By Edward Kliszus

This event was one of The Orchestra Now’s concerts, delving into the works of Robert Schumann, Richard Strauss, and Jean Sibelius. Immediately notable was the Orchestra’s gift tonight of a free concert of marvelous orchestral music. On this cold rainy night, audience members lined up down 95th street, waiting for doors to open for a full house of appreciative patrons.

The music was diverse, and while Sibelius’ Symphony No. 2 is more often held among standard orchestra repertoire, the less-heard Schumann’s Genoveva Overture and Strauss’ Four Symphonic Interludes from Intermezzo provided both audience and musician alike with unique, rich, artistic, and musical experiences.

This notable variety of musical works is apposite for The Orchestra Now, an ensemble of young professionals assembling to hone their skills for careers in music around the world. This evening, under the able baton of conductor Zachary Schwartzman, these artists expanded their repertoire and contexts for their future challenges. Each work provided ample opportunity for solos, marvelous brass, string, and wind tuttis, lush strings, and musical poetry.

As Genoveva began with lush, elegant, and plaintive strings, one reflected on Schumann’s orchestra works, among the most inspired creations of the 19th century. Schumann’s aesthetic of reflecting an inner state of mind or form imposed by pure ideas emerged as a joyous French horn section tutti intoned at prescribed intervals. Genoveva was mood, color, suggestion, and allusion at its best, superbly performed by the musicians with the passion and exuberance of Florestan and thoughtful reflections of Eusebius.

During this post-Hugo von Hofmannsthal era, Strauss crafted the libretto for his opera Intermezzo (1924). The music expressed a domestic, autobiographical yarn about jealousy between Strass and his wife, Pauline. The work emerged after Der Rosenkavalier during a time when an anachronistic Strauss clung to his old formulas. Putting that aside, the Orchestra articulated and experienced Strauss’ brilliant orchestrations, inventiveness, sumptuous melodies, and grand waltzes.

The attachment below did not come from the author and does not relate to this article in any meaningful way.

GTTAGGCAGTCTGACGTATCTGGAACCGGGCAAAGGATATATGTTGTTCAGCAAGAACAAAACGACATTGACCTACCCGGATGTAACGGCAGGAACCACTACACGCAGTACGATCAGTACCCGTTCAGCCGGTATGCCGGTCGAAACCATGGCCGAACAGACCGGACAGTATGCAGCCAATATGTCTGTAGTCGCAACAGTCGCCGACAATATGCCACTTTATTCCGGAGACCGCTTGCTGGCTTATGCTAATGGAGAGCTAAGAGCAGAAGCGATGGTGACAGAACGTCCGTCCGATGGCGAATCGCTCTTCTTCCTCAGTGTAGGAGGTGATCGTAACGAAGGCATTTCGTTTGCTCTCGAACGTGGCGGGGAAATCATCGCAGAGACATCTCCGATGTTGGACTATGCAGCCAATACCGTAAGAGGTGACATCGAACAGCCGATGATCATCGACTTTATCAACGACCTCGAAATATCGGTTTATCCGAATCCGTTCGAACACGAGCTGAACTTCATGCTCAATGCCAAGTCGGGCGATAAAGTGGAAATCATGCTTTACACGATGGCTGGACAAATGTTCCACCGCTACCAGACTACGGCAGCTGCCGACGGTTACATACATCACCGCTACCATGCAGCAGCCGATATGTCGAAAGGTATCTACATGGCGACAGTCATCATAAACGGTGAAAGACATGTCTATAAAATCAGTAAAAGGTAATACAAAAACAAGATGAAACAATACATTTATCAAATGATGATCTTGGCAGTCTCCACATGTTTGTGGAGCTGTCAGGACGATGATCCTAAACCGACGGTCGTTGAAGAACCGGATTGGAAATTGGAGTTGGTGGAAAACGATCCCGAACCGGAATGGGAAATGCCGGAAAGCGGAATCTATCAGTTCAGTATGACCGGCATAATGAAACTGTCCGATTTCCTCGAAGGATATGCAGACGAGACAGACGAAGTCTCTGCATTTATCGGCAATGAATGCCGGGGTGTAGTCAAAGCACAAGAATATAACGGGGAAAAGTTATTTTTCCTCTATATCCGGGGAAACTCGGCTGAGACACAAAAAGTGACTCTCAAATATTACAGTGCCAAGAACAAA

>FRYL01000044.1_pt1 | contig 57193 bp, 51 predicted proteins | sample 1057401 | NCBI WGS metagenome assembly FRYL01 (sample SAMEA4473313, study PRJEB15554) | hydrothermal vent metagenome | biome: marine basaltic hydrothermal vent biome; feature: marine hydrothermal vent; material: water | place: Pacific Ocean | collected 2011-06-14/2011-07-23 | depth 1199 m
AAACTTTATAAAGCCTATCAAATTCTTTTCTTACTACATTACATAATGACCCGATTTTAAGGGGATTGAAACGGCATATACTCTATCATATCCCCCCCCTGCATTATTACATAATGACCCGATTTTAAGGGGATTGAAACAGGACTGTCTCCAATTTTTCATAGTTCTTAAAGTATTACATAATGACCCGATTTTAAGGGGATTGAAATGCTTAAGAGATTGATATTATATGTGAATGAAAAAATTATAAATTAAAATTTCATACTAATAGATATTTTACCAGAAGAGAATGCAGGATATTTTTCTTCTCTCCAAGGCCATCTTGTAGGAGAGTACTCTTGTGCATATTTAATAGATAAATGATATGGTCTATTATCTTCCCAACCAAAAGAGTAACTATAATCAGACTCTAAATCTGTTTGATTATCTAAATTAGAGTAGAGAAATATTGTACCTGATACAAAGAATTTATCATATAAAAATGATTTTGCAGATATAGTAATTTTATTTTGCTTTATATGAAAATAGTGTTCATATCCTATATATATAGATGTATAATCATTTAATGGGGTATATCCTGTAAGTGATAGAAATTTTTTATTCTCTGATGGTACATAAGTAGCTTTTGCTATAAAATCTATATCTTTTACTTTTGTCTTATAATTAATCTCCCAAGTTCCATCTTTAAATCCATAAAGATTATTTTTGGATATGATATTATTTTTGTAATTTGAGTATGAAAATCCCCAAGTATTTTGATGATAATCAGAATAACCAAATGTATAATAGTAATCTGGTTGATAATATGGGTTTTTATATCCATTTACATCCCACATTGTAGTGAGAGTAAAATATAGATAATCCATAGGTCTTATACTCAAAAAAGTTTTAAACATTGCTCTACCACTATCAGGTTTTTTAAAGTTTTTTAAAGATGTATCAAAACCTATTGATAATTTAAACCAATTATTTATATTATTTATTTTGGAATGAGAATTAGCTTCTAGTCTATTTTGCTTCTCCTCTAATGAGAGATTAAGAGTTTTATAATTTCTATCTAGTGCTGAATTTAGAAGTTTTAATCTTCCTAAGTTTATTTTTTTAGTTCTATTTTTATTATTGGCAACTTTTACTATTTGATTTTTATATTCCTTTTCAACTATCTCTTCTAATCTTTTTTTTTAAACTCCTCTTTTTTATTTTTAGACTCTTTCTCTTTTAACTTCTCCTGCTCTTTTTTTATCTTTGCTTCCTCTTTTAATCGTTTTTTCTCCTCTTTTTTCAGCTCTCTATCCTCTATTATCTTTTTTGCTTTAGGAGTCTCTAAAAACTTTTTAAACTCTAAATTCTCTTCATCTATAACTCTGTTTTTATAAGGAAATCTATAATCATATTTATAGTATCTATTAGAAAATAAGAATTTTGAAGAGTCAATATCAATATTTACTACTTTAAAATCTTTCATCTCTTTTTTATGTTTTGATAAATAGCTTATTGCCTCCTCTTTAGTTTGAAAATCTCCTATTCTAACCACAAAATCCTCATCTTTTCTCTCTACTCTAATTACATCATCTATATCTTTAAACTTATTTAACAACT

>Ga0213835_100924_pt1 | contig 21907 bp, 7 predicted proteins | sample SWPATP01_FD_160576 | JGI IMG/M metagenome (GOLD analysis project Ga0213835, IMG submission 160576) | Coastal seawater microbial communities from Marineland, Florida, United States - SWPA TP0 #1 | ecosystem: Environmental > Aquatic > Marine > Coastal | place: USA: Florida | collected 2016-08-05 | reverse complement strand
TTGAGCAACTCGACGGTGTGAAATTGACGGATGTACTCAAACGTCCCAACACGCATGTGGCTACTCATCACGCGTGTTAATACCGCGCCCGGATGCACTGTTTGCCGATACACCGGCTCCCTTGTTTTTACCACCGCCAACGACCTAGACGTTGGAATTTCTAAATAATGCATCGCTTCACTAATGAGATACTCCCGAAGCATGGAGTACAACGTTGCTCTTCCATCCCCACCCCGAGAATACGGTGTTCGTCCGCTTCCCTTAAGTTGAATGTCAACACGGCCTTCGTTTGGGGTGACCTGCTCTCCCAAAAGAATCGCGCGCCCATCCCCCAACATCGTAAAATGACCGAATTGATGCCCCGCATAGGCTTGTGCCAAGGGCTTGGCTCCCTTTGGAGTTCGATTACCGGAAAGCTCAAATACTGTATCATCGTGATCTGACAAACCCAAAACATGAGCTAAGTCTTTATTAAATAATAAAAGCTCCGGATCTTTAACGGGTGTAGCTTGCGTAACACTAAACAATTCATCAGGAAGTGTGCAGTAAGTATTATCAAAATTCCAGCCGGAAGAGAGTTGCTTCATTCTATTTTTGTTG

The Orchestra Now. at Symphony Space. Photo by Edward Kliszus

The Orchestra Now. at Symphony Space. Photo by Edward Kliszus

Sibelius’ Symphony No. 2 is an early work displaying the composer’s deference to Tchaikovsky, the Russian School, and his command of short motifs and abrupt development. For many, it requires a patient, self-disciplined expectation for the work’s dramatic denouement. While some critics may consider Sibelius an anachronistic relic of post-Romanticism, his later works have been described as an evolved mosaic style that avoids Romantic rhetoric. The Symphony No. 2 Is replete with lush, delightful melodies, French Horn tuttis, and broad scenes of Scandinavian landscapes.

The Orchestra Now presents vibrant, masterful performances of major and minor works. Orchestra members contribute program notes and introduce concert works from their respective musical perspectives. It is always a treat to experience their concerts. Be sure to peruse links to upcoming events.

Runtime two hours, including intermission.

The Orchestra Now

Leon Botstein, Music Director, and Conductor Zachary Schwartzman, Conductor For information, calendar, and tickets, go to

PO Box 5000 30 Campus Rd. Bard College Annandale-on-Hudson NY  12504 845-752-2422 Readers may also enjoy our reviews of The Orchestra Now presents Sight and Sound, The Orchestra Now presents the Lost Generation, Master Your Mindset: The Master’s Way, and The American Classical Orchestra presents Remember.